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You say Frosting, I say Cake

Welcome to the party! So glad you could make it here to Frosting Fortnight. Steph & I have to dash into the kitchen & finish cooking up our first dessert (come back tomorrow for a tasty treat). In the meantime, let our wonderful guest Laura entertain you. She’s as close as you can get to a frosting expert & is sure to start converting you to the frosting lifestyle. No doubt you’ve read her blog, Lilacs & Lace, or seen her on The Sew Weekly. She’s incredibly talented & has a great vintage style- lots of chic 50’s glamour with bits of whimsical fun thrown in. Click on most of the photos to read more about her dresses. Enjoy!


Everyone is getting on the Cake bandwagon these days; forget the Frosting, and make something you will actually wear! Now, in many ways, that makes a whole lot of sense. And I have been adding my fair share of separates to the wardrobe this year that could easily be categorized as Cake. But since the Frosting is so much fun to sew and wear, why not redefine Frosting instead of eliminating it altogether? Or, at the least, rethink what Frosting means to you.

Red Gingham Dress

Everyone has their own level of comfort with dressy outfits. Personally, I have absolutely no qualms about wearing a cocktail dress to work. But if you never wear anything but pants, try making a pair in a delicious fabric or line your next pair with silk. Make a simple blouse or skirt, but use a brightly colored fabric to add an element of frosting to that bit of cake.

blouse, skirt

Raspberry Lemonade

And don’t forget how easy it is to dress down a garment or outfit. So go right ahead and start that fancy project. And make sure to wear it!

Change out your jewelry, hairstyle, and shoes, and that elegant frock suddenly does not look quite so formal. Did you make something strapless or too revealing for daytime? Simply add a cardigan or blazer and swap those stilettos for a pair of flats, and wear the heck out of that fancy schmancy dress!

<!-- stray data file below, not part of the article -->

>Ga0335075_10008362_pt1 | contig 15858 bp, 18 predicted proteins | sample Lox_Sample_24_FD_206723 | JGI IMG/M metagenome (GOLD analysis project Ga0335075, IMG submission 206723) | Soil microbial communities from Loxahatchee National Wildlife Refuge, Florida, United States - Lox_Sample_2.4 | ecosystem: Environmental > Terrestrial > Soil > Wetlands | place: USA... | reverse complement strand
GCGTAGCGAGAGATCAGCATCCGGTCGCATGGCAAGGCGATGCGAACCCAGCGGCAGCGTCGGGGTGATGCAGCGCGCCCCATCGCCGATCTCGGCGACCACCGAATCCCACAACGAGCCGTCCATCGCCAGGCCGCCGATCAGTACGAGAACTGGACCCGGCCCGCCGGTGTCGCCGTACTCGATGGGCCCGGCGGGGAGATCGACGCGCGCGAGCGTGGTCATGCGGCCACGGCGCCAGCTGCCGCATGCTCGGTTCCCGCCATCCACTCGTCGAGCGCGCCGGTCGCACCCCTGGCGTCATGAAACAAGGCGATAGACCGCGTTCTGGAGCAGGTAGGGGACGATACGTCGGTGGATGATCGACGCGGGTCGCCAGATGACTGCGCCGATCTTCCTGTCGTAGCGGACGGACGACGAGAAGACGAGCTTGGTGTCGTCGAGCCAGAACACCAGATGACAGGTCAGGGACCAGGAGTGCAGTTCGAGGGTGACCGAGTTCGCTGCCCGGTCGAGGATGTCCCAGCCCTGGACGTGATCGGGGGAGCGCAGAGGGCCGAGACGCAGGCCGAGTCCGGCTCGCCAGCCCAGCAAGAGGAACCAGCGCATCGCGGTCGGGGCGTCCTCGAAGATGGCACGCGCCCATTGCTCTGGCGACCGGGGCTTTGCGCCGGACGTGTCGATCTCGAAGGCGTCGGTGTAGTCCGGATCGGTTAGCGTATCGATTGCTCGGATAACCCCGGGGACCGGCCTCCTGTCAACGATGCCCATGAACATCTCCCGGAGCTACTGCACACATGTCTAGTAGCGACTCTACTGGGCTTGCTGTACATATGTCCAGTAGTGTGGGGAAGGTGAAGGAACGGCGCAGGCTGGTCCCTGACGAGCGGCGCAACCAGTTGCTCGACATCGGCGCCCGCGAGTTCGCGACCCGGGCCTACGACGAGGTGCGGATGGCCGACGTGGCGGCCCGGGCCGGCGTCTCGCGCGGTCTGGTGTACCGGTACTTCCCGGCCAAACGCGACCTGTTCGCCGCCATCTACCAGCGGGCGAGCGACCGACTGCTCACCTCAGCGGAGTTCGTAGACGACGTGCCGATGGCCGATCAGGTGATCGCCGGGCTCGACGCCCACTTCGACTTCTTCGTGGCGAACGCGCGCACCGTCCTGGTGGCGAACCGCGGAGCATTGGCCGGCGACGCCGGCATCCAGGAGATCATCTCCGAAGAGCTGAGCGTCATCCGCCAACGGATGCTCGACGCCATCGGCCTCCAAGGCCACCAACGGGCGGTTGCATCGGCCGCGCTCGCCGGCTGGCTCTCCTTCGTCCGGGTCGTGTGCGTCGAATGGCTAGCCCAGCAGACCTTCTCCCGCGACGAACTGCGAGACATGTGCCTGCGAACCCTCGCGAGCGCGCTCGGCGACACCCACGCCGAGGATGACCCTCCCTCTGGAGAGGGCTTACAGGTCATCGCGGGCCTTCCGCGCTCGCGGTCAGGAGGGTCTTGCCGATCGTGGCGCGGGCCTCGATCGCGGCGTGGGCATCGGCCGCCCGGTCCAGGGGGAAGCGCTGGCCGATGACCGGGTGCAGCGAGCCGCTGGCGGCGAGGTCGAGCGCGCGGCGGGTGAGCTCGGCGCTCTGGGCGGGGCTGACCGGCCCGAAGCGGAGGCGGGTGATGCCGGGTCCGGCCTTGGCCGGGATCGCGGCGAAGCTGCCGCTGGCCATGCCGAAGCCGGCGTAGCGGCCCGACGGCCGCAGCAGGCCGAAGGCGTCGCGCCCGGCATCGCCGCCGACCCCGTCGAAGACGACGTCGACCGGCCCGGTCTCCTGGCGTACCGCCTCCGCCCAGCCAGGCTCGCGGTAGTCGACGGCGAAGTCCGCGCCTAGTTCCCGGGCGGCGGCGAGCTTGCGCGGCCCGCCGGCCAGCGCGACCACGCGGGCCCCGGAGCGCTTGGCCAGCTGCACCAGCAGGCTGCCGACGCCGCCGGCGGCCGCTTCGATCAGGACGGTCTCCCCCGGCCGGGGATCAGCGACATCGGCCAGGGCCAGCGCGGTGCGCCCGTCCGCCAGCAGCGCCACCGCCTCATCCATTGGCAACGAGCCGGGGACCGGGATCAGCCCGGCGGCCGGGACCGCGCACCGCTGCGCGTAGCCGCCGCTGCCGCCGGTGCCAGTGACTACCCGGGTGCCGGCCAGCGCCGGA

The only garments that give me pause are those that would restrict some necessary activity. If voluminous sleeves are going to pose a safety problem, it is probably best to go without. Or if I will be unable to walk up a flight of stairs with a cup of tea or stack of files (something I have to do about 20 times a day) I will definitely think about saving that outfit for another occasion.

gown

Ceil Chapman Cocktail Dress

That being said, there are only two or three self-made projects that would be too over the top to wear on a daily basis. And it might be fun to throw one on, just for kicks!

If you have a formal dress that you absolutely love but never wear, think about making another version in a more down to earth fabric choice. Something made of cotton can certainly be worn everyday, right?

convertible clothing

Quilting Cotton Goes Glam (or not!)

This outfit is made of quilting cotton and was meant to look rather dressy. However, by removing the over-skirt and adding a sweater, the look becomes decidedly more casual (by my standards, at least!).

So I put this challenge to you . . . pull out that dress/skirt/pair of slacks that you think are way too formal for everyday wear. I promise you will stand a little taller and smile a little broader when you wear your Frosting, and inspire others to play dress up!

skirt suit

Film Noir

Let them wear Frosting, I say!

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13 thoughts on “You say Frosting, I say Cake

  1. Pingback: The Coolest Kid « Disparate Disciplines

  2. Pingback: Serging Savvy Series: Threading « 3 Hours Past the Edge of the World

  3. I’ve noticed lately how many things I’ve bought because they were “practical”– and they rarely get worn! On the other hand, everything I make for myself (sewing and knitting) is something really special. Here’s to more frosting!

    • Too true! I’ve done the same thing, then turned around months later & asked myself why I wasted that money. I think when we buy or make things because we think we ought to be wearing them when really we’re not all that interested, it goes sideways & the things never see the light of day.

  4. Pingback: The Ultimate Frosting: Edible Garments « Disparate Disciplines

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